Afforestation improves the quality of agricultural land

The landscape of Central Europe is traditionally divided into agricultural land and forest. The proportion of these parts has changed historically, with the main trend being the reduction of forest area. However, in recent years there has also been afforestation of agricultural land, which has an effect on changing its quality and properties as well as conditions for various organisms. For example, scientists have found that on an afforested agricultural site at the age of 24 years, very high-quality water-stable soils are already being formed.

Within the entire ecosystem, the soil plays a significant role in the cycle of substances and the flow of energy. Soil properties are characteristically formed depending on the parent rock, duration and intensity of physical and chemical factors. Soil characteristics also differ regarding farming methods and land use. Soil is an environment for various organisms that create a complex set of interacting components, together with solid particles.

The conversion of land use from forest land to agricultural land leads to a change of its chemical, physical and biological properties. This conversion has already been sufficiently in literature described. Change of use causes soil degradation. Various procedures used to be used in practice to mitigate this adverse phenomenon. An example is a nonplowing system, the cultivation of perennial crops, or the conversion of land to permanent grassland or forest.

Due to the action of water, some macro aggregates break down into micro aggregates and into primary soil particles. This is an unfavourable phenomenon, as smaller particles are more easily moved in the process of soil erosion and possibly create a less permeable layer on the surface, which leads to a decrease in the infiltration rate.

Intensive forms of agriculture affect the complex of organic components of the soil. The effect manifests itself as a decrease in WSA (soil structure stability index). When the soil is left undisturbed, WSA increases, allowing both plant roots and edaphone to penetrate the soil profile.

A visible manifestation of the renewal of the forest soil environment, it is the formation of surface organic horizons arising from the fallout and decomposition of above-ground plant biomass.

Afforestation of agricultural land helps to increase both porosity and improvement stability of soil aggregates. In case of soil with an optimal structure, the porosity value can reach up to 70%. On the other hand, the porosity can only be around 30%, in compacted soils. Afforestation of agricultural land also significantly decreases the air temperature above the surface.

A comparison of historical and contemporary orthophoto images was used to select research sites with forested arable land. Comparable locations near Nové Město nad Metují with the same climatic conditions (precipitation, temperature) were selected, less than 1.5 km apart, at an altitude of around 400 m. The average annual temperature here is 7–8 °C and the annual rainfall 600-750 mm.

Soil samples were taken in June 2022 according to the established methodology. During laboratory analyses of the samples, the value of soil structure stability (WSA index) was verified by so-called dry and wet sieving of individual samples. During wet sieving, moistening of soil is simulated, for example during light rain.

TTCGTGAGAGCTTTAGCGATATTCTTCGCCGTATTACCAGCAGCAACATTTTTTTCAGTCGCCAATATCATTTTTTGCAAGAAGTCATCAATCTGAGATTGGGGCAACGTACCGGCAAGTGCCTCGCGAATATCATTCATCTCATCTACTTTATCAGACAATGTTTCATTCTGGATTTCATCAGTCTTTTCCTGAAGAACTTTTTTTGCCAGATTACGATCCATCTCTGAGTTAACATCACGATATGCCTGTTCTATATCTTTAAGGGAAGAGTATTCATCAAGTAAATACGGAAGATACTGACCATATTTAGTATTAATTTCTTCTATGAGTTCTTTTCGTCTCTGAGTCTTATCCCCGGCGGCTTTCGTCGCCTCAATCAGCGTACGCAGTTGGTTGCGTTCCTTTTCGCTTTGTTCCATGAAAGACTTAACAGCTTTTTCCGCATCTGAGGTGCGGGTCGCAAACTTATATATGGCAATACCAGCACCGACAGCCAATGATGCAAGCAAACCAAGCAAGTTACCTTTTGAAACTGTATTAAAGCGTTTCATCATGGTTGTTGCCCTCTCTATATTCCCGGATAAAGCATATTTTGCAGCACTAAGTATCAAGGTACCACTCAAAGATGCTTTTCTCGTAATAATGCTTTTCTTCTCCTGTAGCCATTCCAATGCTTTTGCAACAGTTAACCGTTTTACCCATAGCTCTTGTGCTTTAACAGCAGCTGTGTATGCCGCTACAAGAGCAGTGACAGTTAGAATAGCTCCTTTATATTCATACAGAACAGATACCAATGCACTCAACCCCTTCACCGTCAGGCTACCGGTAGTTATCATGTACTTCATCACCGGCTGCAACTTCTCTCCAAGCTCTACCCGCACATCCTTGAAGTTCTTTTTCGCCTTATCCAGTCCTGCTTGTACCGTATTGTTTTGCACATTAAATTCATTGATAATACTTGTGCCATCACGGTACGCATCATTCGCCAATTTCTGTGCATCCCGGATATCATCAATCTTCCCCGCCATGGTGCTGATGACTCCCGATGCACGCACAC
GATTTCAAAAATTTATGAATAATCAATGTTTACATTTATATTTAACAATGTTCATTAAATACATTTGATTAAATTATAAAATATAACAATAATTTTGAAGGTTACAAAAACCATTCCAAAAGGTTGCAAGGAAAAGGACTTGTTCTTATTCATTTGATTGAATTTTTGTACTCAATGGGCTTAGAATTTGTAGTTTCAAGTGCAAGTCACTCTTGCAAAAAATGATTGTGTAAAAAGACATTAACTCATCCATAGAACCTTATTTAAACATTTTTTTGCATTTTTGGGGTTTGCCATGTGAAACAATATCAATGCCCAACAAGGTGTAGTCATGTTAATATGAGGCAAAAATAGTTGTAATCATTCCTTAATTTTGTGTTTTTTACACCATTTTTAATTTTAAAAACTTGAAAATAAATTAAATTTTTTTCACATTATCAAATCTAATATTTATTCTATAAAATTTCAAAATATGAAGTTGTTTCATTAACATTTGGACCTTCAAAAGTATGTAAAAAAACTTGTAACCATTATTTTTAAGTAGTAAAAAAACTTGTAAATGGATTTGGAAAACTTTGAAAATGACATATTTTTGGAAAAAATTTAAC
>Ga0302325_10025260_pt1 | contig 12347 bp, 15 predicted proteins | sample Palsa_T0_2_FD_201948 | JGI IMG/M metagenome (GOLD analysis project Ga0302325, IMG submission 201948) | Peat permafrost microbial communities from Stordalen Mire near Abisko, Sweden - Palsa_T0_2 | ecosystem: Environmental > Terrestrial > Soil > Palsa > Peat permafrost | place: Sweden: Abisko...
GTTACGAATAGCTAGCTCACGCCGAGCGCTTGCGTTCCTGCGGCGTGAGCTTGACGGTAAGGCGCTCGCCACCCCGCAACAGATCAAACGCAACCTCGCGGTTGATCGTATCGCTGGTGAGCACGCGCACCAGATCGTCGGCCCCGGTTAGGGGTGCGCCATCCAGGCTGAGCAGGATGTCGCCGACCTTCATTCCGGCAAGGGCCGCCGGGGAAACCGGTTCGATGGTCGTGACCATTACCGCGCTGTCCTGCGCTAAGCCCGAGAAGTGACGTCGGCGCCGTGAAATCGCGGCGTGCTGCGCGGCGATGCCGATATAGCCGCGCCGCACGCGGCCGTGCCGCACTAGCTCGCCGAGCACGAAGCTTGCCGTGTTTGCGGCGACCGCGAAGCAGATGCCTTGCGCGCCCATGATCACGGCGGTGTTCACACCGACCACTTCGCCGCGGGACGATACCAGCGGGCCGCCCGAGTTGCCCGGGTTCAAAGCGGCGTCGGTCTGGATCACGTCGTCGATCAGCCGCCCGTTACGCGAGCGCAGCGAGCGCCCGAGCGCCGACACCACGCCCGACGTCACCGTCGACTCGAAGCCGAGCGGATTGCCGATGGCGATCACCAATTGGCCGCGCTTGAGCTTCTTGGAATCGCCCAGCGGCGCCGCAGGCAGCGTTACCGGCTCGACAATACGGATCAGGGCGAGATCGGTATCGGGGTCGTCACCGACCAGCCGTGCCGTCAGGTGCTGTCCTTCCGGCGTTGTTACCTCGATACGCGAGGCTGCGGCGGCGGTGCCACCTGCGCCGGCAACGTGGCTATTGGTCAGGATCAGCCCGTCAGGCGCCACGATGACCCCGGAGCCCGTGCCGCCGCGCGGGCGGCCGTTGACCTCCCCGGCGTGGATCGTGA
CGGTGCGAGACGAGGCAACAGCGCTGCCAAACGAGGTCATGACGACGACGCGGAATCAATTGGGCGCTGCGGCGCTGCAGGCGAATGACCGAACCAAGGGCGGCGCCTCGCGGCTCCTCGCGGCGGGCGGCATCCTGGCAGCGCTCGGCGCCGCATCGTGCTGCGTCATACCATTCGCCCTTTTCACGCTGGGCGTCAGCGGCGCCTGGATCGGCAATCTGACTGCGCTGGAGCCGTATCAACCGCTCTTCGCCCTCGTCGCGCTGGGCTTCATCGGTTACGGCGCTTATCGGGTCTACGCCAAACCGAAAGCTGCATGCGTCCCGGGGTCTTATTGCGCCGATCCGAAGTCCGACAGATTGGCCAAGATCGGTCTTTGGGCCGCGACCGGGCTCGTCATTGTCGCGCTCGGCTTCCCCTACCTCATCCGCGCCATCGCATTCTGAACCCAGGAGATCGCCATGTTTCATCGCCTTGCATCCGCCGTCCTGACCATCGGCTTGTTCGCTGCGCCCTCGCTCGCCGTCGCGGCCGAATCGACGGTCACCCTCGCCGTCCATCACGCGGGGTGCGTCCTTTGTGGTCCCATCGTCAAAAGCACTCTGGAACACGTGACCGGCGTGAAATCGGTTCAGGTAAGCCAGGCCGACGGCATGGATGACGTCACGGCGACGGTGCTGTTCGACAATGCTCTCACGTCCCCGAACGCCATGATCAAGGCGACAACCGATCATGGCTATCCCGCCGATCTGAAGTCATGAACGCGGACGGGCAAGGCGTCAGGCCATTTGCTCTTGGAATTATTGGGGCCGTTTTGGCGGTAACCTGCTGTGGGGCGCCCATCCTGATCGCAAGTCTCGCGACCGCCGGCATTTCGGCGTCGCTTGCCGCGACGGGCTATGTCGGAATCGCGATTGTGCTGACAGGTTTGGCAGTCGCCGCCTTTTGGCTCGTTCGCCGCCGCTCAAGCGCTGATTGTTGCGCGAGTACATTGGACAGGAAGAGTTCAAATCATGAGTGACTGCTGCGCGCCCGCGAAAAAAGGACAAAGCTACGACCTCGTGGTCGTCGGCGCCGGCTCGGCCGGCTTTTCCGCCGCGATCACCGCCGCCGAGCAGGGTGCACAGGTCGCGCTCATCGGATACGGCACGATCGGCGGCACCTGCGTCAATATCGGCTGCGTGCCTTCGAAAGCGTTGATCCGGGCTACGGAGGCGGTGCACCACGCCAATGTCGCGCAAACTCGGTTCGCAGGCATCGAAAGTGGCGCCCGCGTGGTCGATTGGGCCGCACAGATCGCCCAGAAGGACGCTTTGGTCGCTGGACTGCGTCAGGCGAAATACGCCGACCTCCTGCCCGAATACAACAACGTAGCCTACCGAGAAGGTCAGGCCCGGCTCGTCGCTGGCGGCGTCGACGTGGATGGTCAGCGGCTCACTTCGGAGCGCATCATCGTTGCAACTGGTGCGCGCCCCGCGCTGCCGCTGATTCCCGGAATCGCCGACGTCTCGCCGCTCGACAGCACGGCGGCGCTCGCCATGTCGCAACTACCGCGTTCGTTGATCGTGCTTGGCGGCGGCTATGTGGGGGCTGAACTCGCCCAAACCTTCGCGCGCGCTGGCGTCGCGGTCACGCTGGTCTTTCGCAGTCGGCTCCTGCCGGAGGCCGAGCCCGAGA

At each investigated site, there was compared the representation of water-stable soil aggregates (WSA) in forest and arable land. From the point of view of land use, no bigger differences were evident after dry sieving. As scientists have found, the fraction larger than 2 mm was always the most represented, ranging from 29-82% for all variants tested.

However, a significant change occurred after subsequent wet sieving. For arable soil, fraction larger than 2 mm was almost completely (98–99%) comminuted into smaller fractions.

On the contrary, the largest representation (24–41%) for arable land had a fraction of 0.5–0.25 mm, indicating a worse infiltration into the soil, as a poorly permeable layer is formed when it rains.

The results of the wet sieving of the forest soil indicate much better soil properties, as the largest fractions (larger than 2 mm and 2–1 mm) are still represented in the sample in the range of 34–69% and the soil can be assumed to have good infiltration and retention capabilities.

In the tested forest locations, the influence of the age of the stand on the formation of water-stable soil aggregates was monitored. The results show that the second location (24 years old), which achieved the best values (greater than 2 mm = 52%), already has high-quality aggregation, which is probably influenced by the density of the stand.

In the third tested locality, there is the effect of age (67 years) also clear and the representation of larger fractions can be seen here again. Compared to the second locality, value of this is less (greater than 2 mm = 44%), which is probably due to the fact that the trees are more widely spaced in this third site (less root activity).

At the first location (age of 10 years), aggregates larger than 2 mm there make up only 20%, for the while, but the effect of forest cover on the formation of water-stable soil aggregates there is already observable.

The paper The effect of afforestation of former arable land and its effect on the formation of water-stable aggregates (WSA) / Vliv zalesnění orné půdy a různého věku lesního porostu na tvorbu vodostabilních půdních agregátů (WSA)/ can be downloaded here.

Authors: Radek Klíč, Miroslav Kravka, Czech University of Life Sciences in Prague, Faculty of Environmental Sciences (FZP) /ČZU v Praze, Fakulta životního prostředí/; Ladislav Čepelka, FGMRI (VÚLHM, v. v. i., VS Opočno); e-mail:

Prepared by: Ing. Jan Řezáč, FGMRI (VÚLHM, v. v. i.), e-mail:

Illustrative photos: Examples of agriculturally and forestry intensively used landscape